Apatinib Plus Pegylated Liposomal Doxorubicin Yields Significant Efficacy in Advanced Ovarian Cancer

Results from the phase 2 APPROVE trial showed apatinib plus pegylated liposomal doxorubicin improved efficacy and safety compared with pegylated liposomal doxorubicin alone for patients with platinum-resistant recurrent ovarian cancer.

Treatment with apatinib (Rivoceranib) plus pegylated liposomal doxorubicin (PLD) vs PLD alone showed improved efficacy with a manageable safety profile for patients with platinum-resistant recurrent ovarian cancer, according to results from the phase 2 APPROVE trial (NCT04348032).

At the median follow-up of 8.7 months, the median progression-free survival (PFS) was 5.8 months (95% CI, 3.8-8.8) in the apatinib arm compared with 3.3 months (95% CI, 2.1-3.8) for PLD alone (HR, 0.44; 95% CI, 0.28-0.71; P <.001). The median overall survival (OS) in the apatinib arm was 23.0 months (95% CI, 18.9–not reached) compared with 14.4 months (95% CI, 12.1-23.4) in the PLD alone arm (HR, 0.66; 95% CI, 0.40-1.09; P = .10).

A total of 152 patients were enrolled and randomly assigned to either the apatinib arm (n = 78) or the PLD alone arm (n = 74). A progression event or death was experienced in 47.4% of patients in the apatinib group and 67.6% in the PLD alone arm.

PLD was given at 40 mg/m2 on day 1 every 4 weeks for up to 6 cycles in both groups. Apatinib was given at 250 mg once daily.

The objective response rate was observed in 83.3% of patients in the apatinib group and 86.5% in the PLD alone group. Additionally, an unconfirmed objective response was observed in 43.1% of patients in the apatinib group (95% CI, 30.8%-56.0%) and 10.9% (95% CI, 4.5%-21.2%) in the PLD alone group (rate difference, 31.6%; 95% CI, 17.2%-46.1%). In the apatinib group, a disease control rate of 81.5% (95% CI, 70.0%-90.1%) in the apatinib group was observed vs 53.1% (95% CI, 40.2%-65.7%) in the PLD alone group (rate difference, 28.9%; 95% CI, 13.5%-44.4%).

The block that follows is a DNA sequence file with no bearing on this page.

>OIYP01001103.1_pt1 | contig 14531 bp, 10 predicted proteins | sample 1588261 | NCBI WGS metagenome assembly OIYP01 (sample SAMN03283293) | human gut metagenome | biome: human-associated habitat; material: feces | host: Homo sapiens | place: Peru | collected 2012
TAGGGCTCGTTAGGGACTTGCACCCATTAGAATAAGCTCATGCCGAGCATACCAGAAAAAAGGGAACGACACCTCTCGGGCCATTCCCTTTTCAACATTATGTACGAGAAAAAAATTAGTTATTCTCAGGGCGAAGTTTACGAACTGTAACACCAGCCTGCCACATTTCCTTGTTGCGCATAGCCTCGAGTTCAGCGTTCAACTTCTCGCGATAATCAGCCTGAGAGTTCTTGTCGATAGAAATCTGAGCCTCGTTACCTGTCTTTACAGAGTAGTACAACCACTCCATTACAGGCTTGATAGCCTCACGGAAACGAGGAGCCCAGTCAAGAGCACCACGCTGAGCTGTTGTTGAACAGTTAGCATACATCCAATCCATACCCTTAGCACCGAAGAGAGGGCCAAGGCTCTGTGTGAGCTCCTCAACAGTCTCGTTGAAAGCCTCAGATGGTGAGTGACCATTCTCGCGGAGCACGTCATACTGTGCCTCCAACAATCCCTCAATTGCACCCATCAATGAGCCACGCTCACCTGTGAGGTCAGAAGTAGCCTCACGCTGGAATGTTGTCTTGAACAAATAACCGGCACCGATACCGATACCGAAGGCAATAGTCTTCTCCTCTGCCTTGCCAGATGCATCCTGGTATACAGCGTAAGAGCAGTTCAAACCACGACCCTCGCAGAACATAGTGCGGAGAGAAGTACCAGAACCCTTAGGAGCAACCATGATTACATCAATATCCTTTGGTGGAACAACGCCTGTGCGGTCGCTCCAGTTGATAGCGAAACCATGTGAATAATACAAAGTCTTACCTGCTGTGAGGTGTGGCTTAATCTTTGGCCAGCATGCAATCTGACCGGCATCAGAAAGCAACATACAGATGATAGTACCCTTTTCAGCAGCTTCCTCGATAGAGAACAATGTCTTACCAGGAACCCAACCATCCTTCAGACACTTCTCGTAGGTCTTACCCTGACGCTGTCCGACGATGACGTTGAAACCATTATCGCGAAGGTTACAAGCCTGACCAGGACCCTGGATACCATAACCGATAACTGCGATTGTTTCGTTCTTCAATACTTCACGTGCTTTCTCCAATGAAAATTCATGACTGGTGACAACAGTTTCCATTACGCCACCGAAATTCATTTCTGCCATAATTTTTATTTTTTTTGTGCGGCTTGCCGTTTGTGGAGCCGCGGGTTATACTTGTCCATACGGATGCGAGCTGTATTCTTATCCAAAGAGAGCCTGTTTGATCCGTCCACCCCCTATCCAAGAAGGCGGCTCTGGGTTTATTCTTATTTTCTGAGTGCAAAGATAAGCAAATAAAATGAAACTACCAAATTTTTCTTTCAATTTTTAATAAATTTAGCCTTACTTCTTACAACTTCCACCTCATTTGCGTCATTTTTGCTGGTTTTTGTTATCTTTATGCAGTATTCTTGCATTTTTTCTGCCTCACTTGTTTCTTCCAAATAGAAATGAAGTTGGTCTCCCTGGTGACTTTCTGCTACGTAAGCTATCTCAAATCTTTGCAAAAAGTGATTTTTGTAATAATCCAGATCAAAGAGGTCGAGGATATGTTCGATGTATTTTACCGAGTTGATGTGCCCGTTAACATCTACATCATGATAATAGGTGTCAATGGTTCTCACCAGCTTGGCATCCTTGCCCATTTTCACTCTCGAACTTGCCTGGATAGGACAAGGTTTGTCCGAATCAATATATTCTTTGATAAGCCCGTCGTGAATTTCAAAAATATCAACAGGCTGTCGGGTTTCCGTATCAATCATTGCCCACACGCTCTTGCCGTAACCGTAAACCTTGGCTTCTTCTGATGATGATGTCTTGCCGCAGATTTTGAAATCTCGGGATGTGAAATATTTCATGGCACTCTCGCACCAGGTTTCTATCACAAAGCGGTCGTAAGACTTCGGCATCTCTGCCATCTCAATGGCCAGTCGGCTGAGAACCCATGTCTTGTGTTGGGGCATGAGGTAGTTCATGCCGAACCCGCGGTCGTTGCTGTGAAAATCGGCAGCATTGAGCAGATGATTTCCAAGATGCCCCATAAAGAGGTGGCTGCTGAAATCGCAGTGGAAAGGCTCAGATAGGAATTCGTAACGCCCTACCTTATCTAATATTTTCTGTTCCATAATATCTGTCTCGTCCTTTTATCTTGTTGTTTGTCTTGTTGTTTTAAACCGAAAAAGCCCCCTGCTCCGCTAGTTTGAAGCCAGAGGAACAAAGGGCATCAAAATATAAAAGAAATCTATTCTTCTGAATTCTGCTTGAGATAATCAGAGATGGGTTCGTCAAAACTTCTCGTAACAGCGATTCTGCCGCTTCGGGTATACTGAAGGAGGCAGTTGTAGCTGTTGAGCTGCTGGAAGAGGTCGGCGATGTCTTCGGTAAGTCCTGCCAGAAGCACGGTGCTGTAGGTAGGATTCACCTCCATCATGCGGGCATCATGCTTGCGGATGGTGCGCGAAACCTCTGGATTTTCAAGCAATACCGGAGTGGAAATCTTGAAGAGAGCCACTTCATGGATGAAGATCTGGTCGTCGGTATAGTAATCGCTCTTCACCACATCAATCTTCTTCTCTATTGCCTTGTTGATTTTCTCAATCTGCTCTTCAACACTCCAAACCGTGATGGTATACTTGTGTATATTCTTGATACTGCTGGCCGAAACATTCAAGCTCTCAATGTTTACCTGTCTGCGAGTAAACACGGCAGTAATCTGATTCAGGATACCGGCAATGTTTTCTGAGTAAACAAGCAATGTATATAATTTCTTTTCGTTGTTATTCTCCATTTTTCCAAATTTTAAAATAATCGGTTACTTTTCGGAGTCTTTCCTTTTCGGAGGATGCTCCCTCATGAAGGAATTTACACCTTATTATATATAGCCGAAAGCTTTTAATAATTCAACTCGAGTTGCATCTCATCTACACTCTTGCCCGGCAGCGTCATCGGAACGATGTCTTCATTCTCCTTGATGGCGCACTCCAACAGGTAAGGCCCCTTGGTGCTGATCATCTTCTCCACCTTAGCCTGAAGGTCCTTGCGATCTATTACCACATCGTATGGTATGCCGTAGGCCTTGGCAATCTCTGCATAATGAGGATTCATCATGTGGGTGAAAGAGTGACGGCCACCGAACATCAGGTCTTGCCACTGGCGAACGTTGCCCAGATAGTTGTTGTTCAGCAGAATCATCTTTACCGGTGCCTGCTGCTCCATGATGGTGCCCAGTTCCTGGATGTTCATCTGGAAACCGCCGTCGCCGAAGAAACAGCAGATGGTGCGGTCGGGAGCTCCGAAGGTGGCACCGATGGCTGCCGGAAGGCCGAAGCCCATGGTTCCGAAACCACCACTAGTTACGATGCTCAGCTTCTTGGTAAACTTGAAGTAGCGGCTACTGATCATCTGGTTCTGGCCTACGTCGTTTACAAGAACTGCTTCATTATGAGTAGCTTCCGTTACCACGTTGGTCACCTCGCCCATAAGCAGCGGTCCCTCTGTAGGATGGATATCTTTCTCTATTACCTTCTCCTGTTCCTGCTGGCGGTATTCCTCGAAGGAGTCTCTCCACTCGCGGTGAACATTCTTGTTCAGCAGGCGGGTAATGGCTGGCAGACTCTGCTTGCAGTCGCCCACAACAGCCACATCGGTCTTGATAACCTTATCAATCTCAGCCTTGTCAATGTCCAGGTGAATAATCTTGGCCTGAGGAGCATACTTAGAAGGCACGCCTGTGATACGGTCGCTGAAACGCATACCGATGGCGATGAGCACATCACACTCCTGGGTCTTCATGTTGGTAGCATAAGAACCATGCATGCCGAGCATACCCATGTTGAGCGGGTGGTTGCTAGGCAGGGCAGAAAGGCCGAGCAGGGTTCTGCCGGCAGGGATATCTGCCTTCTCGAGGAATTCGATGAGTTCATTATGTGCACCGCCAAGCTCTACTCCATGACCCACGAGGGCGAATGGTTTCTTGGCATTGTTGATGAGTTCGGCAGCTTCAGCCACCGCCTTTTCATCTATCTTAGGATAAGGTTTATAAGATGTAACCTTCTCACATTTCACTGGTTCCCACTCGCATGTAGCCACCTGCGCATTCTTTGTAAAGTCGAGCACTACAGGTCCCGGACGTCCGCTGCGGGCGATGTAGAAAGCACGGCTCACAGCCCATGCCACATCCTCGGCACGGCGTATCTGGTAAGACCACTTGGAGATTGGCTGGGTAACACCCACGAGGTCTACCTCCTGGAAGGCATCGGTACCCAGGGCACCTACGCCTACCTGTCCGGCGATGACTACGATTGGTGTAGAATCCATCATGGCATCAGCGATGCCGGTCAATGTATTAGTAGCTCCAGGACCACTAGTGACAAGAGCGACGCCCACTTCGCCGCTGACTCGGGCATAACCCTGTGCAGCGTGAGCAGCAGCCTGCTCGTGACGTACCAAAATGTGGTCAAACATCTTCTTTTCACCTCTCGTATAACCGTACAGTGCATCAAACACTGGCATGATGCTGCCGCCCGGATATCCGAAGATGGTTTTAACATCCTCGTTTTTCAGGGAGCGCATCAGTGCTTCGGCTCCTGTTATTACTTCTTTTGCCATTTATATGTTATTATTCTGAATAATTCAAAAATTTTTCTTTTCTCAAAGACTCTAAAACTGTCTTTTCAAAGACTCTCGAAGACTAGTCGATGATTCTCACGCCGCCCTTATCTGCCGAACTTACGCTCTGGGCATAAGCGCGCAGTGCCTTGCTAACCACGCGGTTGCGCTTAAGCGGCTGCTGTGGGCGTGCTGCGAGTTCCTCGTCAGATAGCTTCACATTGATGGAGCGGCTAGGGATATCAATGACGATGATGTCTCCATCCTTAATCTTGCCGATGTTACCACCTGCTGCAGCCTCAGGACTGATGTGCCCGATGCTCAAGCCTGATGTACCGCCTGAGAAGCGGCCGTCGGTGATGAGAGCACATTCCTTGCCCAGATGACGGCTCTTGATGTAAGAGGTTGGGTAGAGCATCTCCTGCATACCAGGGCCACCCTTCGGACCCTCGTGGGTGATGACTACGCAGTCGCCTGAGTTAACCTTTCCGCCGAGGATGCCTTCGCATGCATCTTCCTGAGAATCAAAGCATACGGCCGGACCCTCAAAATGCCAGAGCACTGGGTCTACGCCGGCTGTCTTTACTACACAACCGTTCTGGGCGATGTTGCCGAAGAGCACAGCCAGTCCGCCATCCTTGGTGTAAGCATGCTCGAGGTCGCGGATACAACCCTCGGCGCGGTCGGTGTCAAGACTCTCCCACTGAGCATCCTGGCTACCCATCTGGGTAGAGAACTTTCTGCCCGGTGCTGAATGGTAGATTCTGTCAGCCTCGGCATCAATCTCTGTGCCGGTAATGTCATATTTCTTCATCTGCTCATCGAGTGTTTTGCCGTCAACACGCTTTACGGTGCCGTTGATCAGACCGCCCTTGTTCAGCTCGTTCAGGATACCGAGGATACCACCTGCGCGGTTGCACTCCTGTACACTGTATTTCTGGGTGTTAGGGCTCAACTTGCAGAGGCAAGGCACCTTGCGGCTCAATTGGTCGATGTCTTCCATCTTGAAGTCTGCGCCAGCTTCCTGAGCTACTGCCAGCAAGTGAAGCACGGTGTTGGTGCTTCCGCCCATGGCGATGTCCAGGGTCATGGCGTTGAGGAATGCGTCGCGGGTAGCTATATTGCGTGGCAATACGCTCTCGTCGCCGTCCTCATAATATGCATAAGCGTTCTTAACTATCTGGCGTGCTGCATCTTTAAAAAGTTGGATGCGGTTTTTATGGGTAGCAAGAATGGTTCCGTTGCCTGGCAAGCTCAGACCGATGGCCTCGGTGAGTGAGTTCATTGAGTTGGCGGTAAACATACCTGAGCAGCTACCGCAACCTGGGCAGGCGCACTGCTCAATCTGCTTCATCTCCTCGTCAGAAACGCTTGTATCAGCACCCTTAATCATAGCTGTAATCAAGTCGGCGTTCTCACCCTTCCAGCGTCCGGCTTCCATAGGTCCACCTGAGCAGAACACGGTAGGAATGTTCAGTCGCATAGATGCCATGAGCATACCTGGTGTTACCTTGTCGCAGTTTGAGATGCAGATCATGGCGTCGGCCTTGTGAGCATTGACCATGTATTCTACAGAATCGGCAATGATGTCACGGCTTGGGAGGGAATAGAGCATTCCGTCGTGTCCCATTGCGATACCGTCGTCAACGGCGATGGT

In the apatinib group, the median time to response was 2.1 months (95% CI, 1.8-2.3), as well as 2.1 months (95% CI, 1.8-3.5) in the PLD alone group. Additionally, of those who possessed measurable lesions and underwent at least 1 post-baseline imaging assessment, 87.8% in the apatinib group and 39.2% in the PLD alone group had target lesion reduction.

For patients receiving PLD, the median dose intensity was 96% in the PLD alone group and 98% in the apatinib group, and the median relative dose intensity was 100% for apatinib. Apatinib dose reductions were necessary in 12.2% of patients and 6.8% required PLD dose reductions. At least 1 dose interruption was noted in 29.7% of patients overall. In the apatinib group, 3.8% of patients discontinued treatment because of adverse effects (AE).

At least 1 treatment-emergent AE (TEAE) was observed in 93.2% of patients in the apatinib group and 84.7% in the PLD alone group. The most common TEAEs were decreased white blood cell count (60.8% vs 50.0%) and decreased neutrophil counts (59.5% vs 37.5%) in the apatinib and PLD alone groups, respectively.

Those treated with apatinib had an increase in any-grade hand-foot syndrome (25.7% vs 2.8%), hypertension (17.6% vs 1.4%), and proteinuria (14.9% vs 2.8%) compared with the PLD alone group. The most common TEAEs of grade 3 or higher included decreased neutrophil counts (14.9% vs 8.3%), hypertension (8.1% vs 0.0%), and decreased white blood cell counts (6.8% vs 4.2%) between the apatinib and PLD alone group, respectively.

Serious AEs included 12.2% of patients in the apatinib arm, with the most common being incomplete bowel obstruction (2.7%) and intestinal fistula (2.7%). Moreover, 4.2% of patients in the PLD alone group experienced 1 instance each of infection, vomiting or nausea, and acute pancreatitis. No patients died from AEs.

Reference

Wang T, Tang J, Yang H, et al. Effect of apatinib plus pegylated liposomal doxorubicin vs pegylated liposomal doxorubicin alone on platinum-resistant recurrent ovarian cancer: the APPROVE randomized clinical trial. JAMA Oncol. Published Online June 30, 2022. doi:10.1001/jamaoncol.2022.2253